Art Majors: Salary and Career Facts
Do you have an eye for color and drawing? Do you enjoy making creative works? A degree in art is a perfect outlet for your creativity. In an art program you will learn to analyze and critique some of history's most famous pieces of art, and to understand artistic movements. You will also learn skills such as photography, painting, glass blowing, quilting and ceramics. Schools offering Art degrees can also be found in these popular choices.
What Programs are Available for Art Majors?
The most common art degree programs are for associate and bachelor's degrees. These study art broadly, but graduate degrees usually require a specific focus within the field. Some of the skills that you will gain through an art degree program are patience, attention to detail, creativity, logical and spatial reasoning, terminology, research methodology, assessment and constructive criticism.
Associate degrees focus on the humanities as a whole. Normally credits are so limited that students in associate programs spend little time on art electives and focus primarily on art history and western cultures. Bachelor's degrees spend more time on art courses and you may find yourself immersing yourself in classes like fibers, acrylic painting, art history, graphic design, cultural art, jewelry casting, teaching art, ceramics, watercolors, artists, nudity in art, religious art, color theory, typography, animation and period art.
What Concentrations Are Available?
At the higher degree levels (master's and Ph.D.) you will find that the art programs want specificity in the area you want to study. Some of the most common focuses are art history, art education, graphic studies, art therapy and art practice. Some colleges may offer concentrations in art theory, media arts, film and visual arts as optional focuses as well.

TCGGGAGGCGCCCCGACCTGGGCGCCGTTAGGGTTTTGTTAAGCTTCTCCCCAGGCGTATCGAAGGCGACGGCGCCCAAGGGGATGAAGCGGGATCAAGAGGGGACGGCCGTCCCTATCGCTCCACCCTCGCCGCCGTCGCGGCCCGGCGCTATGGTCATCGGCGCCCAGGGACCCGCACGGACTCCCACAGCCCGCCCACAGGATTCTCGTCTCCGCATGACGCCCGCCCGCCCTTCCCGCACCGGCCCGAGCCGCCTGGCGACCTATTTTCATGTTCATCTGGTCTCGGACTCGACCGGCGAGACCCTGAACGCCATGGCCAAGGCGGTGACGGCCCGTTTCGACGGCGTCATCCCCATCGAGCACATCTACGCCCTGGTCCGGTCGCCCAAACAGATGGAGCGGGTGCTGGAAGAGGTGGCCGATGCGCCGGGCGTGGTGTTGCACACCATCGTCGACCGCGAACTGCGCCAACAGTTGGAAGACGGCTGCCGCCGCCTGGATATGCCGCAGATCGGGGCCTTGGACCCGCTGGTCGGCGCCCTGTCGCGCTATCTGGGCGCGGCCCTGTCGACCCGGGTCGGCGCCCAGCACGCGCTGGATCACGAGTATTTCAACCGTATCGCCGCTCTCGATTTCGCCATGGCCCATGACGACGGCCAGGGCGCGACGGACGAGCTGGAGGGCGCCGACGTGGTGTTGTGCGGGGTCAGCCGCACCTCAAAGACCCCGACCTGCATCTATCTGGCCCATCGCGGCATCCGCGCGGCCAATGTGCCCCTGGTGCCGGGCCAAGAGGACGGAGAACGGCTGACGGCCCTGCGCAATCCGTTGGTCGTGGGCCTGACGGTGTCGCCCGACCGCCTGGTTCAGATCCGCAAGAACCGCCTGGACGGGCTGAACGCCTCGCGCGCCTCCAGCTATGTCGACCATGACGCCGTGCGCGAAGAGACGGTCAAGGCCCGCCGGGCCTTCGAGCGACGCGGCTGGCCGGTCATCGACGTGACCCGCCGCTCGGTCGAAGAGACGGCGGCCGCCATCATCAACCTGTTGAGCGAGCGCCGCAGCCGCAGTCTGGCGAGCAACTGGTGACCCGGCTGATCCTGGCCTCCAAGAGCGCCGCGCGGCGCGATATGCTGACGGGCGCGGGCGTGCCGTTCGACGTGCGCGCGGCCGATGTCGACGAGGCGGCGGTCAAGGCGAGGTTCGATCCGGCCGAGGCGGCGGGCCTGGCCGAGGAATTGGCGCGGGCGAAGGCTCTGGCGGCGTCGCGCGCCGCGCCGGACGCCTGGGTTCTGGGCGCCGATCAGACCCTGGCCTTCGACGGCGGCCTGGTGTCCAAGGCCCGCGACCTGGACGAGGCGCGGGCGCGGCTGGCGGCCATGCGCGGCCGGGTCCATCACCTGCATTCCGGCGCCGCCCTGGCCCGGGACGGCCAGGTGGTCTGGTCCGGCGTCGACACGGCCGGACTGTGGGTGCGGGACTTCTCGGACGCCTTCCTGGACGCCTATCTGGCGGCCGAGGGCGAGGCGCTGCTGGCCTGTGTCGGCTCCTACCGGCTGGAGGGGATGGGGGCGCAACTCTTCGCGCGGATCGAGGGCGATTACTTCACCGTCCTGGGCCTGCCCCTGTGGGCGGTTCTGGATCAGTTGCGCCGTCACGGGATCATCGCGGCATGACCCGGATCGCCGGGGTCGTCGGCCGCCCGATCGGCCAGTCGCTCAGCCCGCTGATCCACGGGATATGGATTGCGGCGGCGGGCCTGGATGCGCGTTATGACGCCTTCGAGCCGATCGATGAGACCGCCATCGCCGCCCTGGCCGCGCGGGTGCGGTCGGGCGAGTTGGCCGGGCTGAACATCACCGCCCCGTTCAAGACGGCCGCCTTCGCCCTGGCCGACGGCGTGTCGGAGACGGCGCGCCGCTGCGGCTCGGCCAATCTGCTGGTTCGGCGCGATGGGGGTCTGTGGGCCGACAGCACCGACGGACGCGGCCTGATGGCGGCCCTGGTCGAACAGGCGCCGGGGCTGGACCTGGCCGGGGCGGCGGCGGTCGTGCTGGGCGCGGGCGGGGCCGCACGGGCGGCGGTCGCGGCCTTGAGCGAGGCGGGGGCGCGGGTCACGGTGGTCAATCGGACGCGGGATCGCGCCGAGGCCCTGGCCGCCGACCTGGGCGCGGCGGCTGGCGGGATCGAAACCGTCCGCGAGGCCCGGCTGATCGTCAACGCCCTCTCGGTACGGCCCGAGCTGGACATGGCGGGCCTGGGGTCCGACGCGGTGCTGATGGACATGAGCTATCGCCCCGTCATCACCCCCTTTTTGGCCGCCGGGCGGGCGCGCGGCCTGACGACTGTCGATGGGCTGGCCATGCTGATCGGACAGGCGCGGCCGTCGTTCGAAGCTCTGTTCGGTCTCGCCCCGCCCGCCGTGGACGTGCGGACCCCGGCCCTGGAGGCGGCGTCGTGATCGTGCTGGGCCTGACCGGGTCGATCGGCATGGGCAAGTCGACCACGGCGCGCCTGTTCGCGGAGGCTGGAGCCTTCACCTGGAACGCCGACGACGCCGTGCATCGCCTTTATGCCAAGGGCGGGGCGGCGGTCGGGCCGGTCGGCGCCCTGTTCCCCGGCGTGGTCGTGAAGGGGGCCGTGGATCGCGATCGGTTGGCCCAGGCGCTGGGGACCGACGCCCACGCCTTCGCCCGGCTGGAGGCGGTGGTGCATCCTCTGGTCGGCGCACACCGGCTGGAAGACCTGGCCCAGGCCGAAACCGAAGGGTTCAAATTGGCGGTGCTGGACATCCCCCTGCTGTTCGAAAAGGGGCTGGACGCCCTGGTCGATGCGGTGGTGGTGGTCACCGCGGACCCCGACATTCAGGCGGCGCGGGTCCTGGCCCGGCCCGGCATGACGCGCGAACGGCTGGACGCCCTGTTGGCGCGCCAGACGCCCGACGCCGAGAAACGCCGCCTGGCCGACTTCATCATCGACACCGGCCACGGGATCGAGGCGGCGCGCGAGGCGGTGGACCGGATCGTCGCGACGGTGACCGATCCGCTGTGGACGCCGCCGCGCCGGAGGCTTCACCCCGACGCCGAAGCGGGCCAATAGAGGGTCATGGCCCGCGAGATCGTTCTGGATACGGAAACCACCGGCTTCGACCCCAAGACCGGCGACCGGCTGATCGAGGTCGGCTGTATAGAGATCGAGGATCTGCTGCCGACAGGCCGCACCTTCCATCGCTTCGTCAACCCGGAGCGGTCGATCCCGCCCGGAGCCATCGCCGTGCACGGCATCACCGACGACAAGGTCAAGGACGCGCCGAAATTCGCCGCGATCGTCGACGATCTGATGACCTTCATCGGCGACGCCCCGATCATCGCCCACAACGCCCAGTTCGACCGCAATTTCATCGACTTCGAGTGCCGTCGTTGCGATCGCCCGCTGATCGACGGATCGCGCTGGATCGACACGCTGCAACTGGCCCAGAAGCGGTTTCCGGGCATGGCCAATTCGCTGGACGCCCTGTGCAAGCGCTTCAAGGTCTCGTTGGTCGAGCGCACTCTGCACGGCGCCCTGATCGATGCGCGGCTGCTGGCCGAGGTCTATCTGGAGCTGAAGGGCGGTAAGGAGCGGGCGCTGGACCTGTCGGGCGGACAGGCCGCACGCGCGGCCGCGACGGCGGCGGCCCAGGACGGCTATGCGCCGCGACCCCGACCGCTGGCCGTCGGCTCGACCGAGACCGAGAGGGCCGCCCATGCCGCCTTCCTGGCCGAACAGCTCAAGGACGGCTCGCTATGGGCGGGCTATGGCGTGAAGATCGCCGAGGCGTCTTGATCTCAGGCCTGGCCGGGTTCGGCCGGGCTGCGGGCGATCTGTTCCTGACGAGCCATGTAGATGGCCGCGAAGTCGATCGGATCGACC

What Careers Can I Consider?
Artists are a vastly creative and versatile bunch of people. As an artist you will have the world of art opened up to you to create pottery, jewelry, metal work, sculptures, photographs, paintings, drawings and graphic designs. This doesn't even begin to mention the various styles and techniques for each of these creative outlets, such as charcoal drawings, water color, sepia photos, oil-based paints, glass painting, digital photography, pencil sketches, stitchery, digital distortion, linocut, glass blowing, glass cutting, glass painting and the use of recycled materials, stones, beach glass, beads, thread and fabrics. Music, costumes, poetry, literature and websites are also considered art forms.
Beyond creating art, many careers are also available to those with a strong background in art, such as medical illustrator, art investor or dealer, critic, art conservationist, photo journalist, archivist, visual aide, book designer, web designer, art therapist, art teacher, illustrator or art historian. Of course, the majority of these careers include climbing the career ladder or having a graduate degree in a related field.
How Much Can I Earn?
As an art teacher you can make roughly $68,000 per year, according to the U.S. Bureau of Labor Statistics (www.bls.gov). It is difficult to generalize about how much artists make, because salaries vary drastically depending on your talent and art form. For instance, salaried fine artists, who work with drawing, sculpting and painting, made an average of $50,630 in 2009, while craft artists, who work in glass blowing, welding, ceramics and stitchery, only made an average salary of $33,070. For those of you interested in working with media art, creating websites, film, advertisements and computer games, the average salary in 2009 was $62,810.
To continue researching, browse degree options below for course curriculum, prerequisites and financial aid information. Or, learn more about the subject by reading the related articles below: